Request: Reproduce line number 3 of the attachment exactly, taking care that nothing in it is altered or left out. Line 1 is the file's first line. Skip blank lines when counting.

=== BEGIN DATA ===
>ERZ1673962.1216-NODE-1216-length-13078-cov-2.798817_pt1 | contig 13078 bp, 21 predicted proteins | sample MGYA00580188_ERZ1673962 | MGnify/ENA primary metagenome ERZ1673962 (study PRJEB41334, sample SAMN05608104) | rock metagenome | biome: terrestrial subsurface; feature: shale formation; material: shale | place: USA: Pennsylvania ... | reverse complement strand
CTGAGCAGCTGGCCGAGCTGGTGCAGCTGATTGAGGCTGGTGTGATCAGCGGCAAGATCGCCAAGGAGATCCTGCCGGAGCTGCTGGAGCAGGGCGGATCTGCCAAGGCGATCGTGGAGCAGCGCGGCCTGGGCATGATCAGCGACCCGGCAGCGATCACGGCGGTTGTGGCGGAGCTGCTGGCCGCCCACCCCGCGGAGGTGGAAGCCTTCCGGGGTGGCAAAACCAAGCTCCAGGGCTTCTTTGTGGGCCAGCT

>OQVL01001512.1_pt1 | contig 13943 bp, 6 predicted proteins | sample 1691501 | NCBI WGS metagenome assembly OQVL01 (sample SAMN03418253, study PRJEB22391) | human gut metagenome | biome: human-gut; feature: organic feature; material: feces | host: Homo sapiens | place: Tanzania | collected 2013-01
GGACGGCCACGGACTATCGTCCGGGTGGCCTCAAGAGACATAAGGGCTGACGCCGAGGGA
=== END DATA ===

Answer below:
>OQVL01001512.1_pt1 | contig 13943 bp, 6 predicted proteins | sample 1691501 | NCBI WGS metagenome assembly OQVL01 (sample SAMN03418253, study PRJEB22391) | human gut metagenome | biome: human-gut; feature: organic feature; material: feces | host: Homo sapiens | place: Tanzania | collected 2013-01